Great Fashion at Beauty Pageants
Orestes Nuez (The Freeman) - November 19, 2019 - 12:00am

CEBU, Philippines — Beauty pageants or beauty contests are competitions originally focusing on the physical attributes of the contestants. Then, intellectual qualities have also been considered, as well as personality traits and talent. A contestant’s ability to answer judges’ questions on various subjects has since become a major criterion, too.

There has, in recent years, evolved another eagerly-awaited side to beauty pageants. Today, beauty pageants are good platforms for showcasing the brilliant creations of fashion designers. Many little-known but talented designers break into public attention by way of beauty pageants.

Audiences look to beauty pageants for the best gowns, casual and athletic wears. While the swimsuit has always been the tool used to judge the beauty contestants’ physical forms, new styles of this classic piece come up on the pageant stage all the time. Indeed, the fashion angle of beauty pageants does not fail to wow audiences.

Beauty pageants are really popular these days – all the way from international to local contests. In the Philippines, even the small barangays or backstreet communities do hold their own versions, of course trying to mimic the big, established events. And these always draw huge crowds, too.

Beauty pageants began in medieval-era Europe. During the Eglinton Tournament of 1839, organized by Archibald Montgomerie, 13th Earl of Eglinton, a beauty pageant was held as part of a re-enactment of a medieval joust that was held in Scotland. The pageant was won by Georgiana Seymour, Duchess of Somerset, the wife of Edward Seymour, 12th Duke of Somerset. She was proclaimed as the “Queen of Beauty.”

To this day, English May Day celebrations continues to involve the selection of a May Queen. In the United States, the May Day tradition of selecting a woman to serve as a symbol of bounty and community ideals also continues. Entrepreneur Phineas Taylor Barnum is said to have staged the first modern American pageant in 1854.

Many beauty pageants today are multi-tiered, with local competitions feeding into the larger competitions. International and national pageants have many, many local competitions. Each event is a chance for good fashion designs to shine and the designers’ opportunity to hug public attention.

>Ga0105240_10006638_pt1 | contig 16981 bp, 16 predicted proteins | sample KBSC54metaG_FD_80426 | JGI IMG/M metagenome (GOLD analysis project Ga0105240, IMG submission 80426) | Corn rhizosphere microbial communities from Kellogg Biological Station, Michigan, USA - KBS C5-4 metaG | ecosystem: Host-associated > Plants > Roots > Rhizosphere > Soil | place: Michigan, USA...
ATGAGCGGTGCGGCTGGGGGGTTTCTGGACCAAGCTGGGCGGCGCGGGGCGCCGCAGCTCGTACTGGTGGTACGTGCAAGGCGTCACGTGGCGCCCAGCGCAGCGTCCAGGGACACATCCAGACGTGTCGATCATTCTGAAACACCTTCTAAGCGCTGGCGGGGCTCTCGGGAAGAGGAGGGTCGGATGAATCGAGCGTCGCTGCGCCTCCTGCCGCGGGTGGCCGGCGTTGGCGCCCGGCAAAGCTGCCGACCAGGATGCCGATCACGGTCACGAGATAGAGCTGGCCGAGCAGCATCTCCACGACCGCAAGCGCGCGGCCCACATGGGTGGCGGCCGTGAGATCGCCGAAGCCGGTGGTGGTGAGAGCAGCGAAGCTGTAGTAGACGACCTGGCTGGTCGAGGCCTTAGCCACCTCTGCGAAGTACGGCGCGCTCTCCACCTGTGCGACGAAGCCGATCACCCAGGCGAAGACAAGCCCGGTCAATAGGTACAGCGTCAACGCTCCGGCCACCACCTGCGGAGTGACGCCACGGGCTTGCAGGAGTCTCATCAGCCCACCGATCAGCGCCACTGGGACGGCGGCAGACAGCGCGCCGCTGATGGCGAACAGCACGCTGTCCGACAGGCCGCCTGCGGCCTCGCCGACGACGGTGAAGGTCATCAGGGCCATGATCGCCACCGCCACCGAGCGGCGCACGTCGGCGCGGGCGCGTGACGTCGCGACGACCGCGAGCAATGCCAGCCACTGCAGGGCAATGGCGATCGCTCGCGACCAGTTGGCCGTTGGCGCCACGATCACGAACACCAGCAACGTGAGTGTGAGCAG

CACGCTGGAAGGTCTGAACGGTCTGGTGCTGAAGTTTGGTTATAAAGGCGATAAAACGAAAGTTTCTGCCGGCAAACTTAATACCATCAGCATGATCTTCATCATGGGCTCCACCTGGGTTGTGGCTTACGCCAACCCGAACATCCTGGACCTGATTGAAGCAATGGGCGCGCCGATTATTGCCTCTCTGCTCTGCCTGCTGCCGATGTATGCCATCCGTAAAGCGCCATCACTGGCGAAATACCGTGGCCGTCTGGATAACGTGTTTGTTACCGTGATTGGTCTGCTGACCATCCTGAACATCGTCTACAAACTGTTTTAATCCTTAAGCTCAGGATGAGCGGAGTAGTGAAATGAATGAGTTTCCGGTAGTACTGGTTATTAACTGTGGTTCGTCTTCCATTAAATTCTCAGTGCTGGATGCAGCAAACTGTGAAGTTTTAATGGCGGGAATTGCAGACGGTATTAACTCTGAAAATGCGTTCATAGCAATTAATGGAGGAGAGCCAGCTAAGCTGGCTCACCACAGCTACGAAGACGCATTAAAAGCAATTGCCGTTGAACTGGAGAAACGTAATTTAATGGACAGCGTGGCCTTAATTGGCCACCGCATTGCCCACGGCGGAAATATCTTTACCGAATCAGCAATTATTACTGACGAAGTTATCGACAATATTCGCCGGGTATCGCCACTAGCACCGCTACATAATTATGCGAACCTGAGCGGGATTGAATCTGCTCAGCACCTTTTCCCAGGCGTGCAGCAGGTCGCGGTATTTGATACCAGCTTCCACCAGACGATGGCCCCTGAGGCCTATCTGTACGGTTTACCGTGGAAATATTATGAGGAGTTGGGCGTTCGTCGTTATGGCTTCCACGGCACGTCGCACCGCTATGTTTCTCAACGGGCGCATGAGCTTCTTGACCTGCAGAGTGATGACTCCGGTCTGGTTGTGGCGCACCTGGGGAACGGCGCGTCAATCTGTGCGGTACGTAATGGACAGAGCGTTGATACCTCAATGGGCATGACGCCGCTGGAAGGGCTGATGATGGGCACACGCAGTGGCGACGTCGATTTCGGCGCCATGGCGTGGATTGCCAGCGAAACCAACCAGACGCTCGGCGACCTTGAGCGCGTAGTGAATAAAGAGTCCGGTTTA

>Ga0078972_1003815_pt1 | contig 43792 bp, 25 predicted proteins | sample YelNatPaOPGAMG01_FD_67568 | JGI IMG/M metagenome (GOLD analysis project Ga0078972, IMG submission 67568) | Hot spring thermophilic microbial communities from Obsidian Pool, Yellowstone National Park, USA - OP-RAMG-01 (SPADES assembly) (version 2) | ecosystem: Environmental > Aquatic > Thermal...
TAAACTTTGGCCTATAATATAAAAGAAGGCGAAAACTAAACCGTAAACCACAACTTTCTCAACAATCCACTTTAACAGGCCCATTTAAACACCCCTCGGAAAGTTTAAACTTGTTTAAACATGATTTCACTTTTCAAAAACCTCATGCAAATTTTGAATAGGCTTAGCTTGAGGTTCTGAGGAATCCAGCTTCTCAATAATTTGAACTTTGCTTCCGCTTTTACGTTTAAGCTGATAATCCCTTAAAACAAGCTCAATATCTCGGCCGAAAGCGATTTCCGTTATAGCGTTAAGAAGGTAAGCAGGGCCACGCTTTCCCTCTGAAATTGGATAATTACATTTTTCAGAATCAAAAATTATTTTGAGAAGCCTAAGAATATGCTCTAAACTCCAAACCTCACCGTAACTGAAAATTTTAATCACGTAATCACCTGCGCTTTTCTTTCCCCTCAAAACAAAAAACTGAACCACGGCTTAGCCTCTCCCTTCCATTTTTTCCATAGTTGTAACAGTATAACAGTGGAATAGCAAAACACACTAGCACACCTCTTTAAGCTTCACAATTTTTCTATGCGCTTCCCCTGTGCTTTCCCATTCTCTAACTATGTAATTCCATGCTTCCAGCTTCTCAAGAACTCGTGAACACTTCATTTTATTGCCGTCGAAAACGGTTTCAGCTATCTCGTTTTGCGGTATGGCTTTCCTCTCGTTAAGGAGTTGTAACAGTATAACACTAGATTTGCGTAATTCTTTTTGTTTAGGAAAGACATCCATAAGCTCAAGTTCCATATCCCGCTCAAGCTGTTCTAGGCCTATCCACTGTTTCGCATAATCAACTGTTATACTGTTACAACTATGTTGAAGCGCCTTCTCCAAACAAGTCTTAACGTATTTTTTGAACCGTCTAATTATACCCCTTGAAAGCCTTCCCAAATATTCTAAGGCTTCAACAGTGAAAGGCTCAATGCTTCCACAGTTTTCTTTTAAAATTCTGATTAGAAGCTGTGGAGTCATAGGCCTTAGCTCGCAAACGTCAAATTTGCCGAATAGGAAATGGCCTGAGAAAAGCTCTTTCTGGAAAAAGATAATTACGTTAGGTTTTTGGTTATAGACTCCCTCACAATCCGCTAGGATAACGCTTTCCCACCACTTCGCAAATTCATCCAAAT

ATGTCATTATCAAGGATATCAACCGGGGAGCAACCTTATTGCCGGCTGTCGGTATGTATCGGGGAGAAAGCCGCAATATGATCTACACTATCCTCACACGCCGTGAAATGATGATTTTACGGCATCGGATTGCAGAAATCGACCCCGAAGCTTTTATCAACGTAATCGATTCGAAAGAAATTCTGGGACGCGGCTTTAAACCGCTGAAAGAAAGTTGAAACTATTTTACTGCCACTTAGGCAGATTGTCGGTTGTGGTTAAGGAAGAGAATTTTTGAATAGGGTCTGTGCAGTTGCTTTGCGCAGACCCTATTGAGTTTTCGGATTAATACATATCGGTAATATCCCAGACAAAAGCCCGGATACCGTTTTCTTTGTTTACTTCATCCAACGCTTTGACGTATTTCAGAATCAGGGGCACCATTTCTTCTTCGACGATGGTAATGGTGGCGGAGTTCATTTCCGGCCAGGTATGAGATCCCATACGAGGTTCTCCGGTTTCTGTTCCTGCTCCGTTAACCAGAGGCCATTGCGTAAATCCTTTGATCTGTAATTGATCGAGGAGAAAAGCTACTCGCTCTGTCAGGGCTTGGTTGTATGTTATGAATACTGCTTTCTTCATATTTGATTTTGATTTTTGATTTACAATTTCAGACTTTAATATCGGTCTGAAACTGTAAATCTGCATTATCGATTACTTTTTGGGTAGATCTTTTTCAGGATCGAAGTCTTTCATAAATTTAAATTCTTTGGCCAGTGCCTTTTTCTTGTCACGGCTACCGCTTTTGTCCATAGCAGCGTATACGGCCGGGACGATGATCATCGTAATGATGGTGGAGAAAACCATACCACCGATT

A beauty contestant that is able to move to the upper next rung of the competition also tugs along on her rise the designer of her pageant outfits. The designer’s moment to shine, though, is not all on the beauty contestant’s credit. Most of the new fashion designers are truly great talents that deserve good exposure.

Naturally, the big and popular pageants give designers better exposure. Especially if, say, the pageant proceedings are picked up by media, the fashion designs featured are seen and most likely to be appreciated by the public. Well, yes, the name behind the design is noted, as well.

Exposure in the mainstream media itself can already be a huge factor. And there’s social media to boot. In sites like YouTube, the posted videos (of the pageant) are played over and over again, and, thus, there is continuity to the exposure of the designer.

By just wearing the designer’s creation at the pageant, the beauty contestant is construed as its endorser – especially if it looks good on the contestant. Many up-and-coming designers even consider dressing the pageant’s hosts, who normally thank their sponsors and designers over and over again. What could be better exposure than that?

A winner of a beauty contest is often referred as a beauty queen. But even before she is proclaimed winner, she has already been dressed up like one by her fashion designer. The outfits provided her are very often the designer’s best – because the designer knows that these can make or break his or her (the designer’s) reputation.

  • Latest
Are you sure you want to log out?
Login is one of the most vibrant, opinionated, discerning communities of readers on cyberspace. With your meaningful insights, help shape the stories that can shape the country. Sign up now!

or sign in with